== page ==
Waterproofing your basement is a very smart thing to do but if you’ve never before done this type of work, it is easy to feel a little overwhelmed when you think about it. There are, however, things that you can do to make this task a little easier and these things are easy to find if you start your research online. There are numerous tips to making the waterproofing of your basement a lot less stressful and some of them are below.
Start by Determining Why the Basement Flooded
Wet basements are usually caused by problems either inside the basement or outside and there is an easy way to find out which one applies to you. If you cut a 12-inch-square piece of tin foil and tape it to the wall of an exterior basement that is damp, using duct tape to keep it in place, and then leave it there for several days, you can use that foil to get your answer. After a few days, remove the foil and check where the dampness occurs. If the wetness is on the inner side of the foil, your basement is experiencing condensation, and if it is on the side against the wall, the water is coming from the outside.
Make Sure That the Pipes Are Insulated
Always insulate your water pipes when you waterproof your basement and don’t forget to allow for good ventilation so that great air flow is achieved. You can do this in the summer months by using your AC as a dehumidifier and in the winter, always turn on the heating so that the room can stay dry. All of this is especially important if condensation is your problem.
Remove All of Your Plants
If seepage problems exist in your basement, the problem can get worse if you have large plants or thick shrubbery surrounding the area because it prevents air and sunlight from reaching the walls. If this is the case for you, it is best to either remove or thin out the plants so that you get the circulation you need to ventilate the room and allow the sun to dry out the walls.
Keep Your Rain Gutters Clean
Because many different areas of your home can affect the waterproof capability of your basement, it is crucial that you thoroughly clean your gutters at least once a year. Your downspouts can easily allow water to collect around the walls of your basement, which can increase the dampness inside of the room. If you keep the downspouts and gutters clean and this doesn’t work, have your downspouts extended outwards further away from home and this may take care of the problem.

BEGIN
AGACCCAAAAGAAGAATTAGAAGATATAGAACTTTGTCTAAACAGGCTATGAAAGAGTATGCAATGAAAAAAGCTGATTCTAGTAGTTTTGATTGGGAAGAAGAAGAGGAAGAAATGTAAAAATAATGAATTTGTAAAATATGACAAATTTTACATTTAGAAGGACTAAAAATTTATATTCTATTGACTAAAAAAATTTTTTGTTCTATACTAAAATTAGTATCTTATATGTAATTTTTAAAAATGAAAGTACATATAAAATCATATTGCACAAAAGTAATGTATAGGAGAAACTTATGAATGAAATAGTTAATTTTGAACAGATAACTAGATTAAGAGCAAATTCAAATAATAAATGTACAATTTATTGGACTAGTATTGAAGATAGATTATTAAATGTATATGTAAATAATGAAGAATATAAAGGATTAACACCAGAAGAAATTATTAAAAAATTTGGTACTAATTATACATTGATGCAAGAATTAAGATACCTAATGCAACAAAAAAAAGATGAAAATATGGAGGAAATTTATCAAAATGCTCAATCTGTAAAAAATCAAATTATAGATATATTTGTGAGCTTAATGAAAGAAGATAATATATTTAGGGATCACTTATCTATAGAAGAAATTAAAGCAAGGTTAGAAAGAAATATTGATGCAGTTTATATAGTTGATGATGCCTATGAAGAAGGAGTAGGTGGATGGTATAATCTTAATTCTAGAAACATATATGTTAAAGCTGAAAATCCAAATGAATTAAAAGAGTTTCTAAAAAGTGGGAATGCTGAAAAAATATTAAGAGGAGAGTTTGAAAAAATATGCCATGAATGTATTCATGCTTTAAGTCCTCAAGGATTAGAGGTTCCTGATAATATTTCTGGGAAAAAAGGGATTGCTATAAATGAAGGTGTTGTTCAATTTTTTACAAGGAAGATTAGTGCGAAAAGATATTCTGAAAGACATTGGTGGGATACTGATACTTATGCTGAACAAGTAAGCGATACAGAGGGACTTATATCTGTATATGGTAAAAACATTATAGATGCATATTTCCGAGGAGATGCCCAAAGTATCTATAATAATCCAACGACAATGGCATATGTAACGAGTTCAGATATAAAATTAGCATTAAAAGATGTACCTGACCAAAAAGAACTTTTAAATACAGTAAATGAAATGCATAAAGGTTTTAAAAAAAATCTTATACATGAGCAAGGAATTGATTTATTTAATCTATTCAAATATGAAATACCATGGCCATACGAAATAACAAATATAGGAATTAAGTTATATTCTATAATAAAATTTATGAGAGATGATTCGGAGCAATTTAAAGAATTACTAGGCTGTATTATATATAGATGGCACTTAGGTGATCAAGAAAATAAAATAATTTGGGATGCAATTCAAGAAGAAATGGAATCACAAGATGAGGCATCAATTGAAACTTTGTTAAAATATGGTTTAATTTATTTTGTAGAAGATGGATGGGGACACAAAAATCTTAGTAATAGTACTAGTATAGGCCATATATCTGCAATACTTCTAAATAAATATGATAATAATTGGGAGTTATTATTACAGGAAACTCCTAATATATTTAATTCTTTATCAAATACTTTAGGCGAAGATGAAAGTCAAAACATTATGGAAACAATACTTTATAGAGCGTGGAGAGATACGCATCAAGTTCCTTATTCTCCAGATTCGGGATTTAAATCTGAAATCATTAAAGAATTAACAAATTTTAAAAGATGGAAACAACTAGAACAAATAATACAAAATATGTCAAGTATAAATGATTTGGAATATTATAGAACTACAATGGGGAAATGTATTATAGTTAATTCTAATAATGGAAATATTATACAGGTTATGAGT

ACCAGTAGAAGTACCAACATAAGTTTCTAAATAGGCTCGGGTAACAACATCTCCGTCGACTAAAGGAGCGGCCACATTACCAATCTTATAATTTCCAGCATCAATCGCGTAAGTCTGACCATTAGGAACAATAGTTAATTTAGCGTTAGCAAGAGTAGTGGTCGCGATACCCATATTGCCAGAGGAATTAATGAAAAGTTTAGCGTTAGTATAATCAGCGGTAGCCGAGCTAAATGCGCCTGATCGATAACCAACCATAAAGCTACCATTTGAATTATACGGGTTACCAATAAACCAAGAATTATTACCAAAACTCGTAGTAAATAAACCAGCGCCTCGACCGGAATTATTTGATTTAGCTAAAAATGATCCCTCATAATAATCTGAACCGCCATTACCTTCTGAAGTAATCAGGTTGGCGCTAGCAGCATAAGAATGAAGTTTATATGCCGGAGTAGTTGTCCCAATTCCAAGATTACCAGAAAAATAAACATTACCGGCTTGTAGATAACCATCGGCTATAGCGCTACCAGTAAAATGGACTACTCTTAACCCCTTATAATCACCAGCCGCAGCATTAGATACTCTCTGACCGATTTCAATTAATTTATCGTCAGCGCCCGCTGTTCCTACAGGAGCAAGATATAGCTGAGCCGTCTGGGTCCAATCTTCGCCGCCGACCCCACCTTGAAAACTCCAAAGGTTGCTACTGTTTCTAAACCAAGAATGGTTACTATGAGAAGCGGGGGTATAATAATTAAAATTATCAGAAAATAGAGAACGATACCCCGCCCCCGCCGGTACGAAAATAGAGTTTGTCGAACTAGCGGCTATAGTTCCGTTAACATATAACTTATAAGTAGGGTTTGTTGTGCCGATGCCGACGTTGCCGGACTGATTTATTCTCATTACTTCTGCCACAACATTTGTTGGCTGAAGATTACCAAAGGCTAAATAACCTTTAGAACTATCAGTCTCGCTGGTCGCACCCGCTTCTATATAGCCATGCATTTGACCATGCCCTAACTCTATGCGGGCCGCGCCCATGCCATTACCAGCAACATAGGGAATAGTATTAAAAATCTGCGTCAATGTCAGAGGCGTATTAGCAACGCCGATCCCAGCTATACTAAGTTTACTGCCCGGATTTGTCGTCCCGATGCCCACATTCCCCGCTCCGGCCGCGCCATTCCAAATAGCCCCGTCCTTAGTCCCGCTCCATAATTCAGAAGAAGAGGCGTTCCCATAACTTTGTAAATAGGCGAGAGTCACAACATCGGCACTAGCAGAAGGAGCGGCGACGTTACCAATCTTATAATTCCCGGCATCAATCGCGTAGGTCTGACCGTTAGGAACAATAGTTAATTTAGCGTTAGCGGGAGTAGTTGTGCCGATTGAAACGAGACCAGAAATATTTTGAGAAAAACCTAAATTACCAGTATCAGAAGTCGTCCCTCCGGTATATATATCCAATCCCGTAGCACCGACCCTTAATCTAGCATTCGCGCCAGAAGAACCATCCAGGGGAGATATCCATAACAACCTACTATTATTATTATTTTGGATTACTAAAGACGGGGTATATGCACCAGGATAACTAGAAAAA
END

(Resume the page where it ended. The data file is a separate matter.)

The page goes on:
Make Sure That Your Mold Is Eliminated
Getting rid of mold and mildew before you waterproof your basement is easier than you think. You can fill a spray bottle with one gallon of water and three-quarters of a cup of bleach; after you put on the right protective clothing, spray the affected area thoroughly with this mix. If there is mildew present, you will likely need to remove it with either a rag or a scrubbing brush, depending on its severity.
Keep All of Your Doors Closed
It may seem as though you should do the exact opposite but once your basement is waterproofed, it is a good idea to keep your doors and windows closed for a bit. It may seem as if outside air flow will help your basement stay dry but the truth is that when it’s humid in the summer months, condensation can result. In the winter time, the rainfall can make the dampness worse. Keeping the windows and doors shut can take care of this problem, increasing the effectiveness of the waterproofing job.
Always Use Waterproof Paints
It is important to use waterproofing paint for your basement after you’ve waterproofed it. Do not use water-repellent paint because this type of paint produces only temporary results and is only for exterior use. By contrast, waterproofing paint is a specialized paint that does a great job of preventing the hydrostatic seepage of water that is under pressure and it can also be used for both interior and exterior walls. For this and many other reasons, using special waterproofing paint is a very smart thing to do after you’ve personally waterproofed and protected your basement.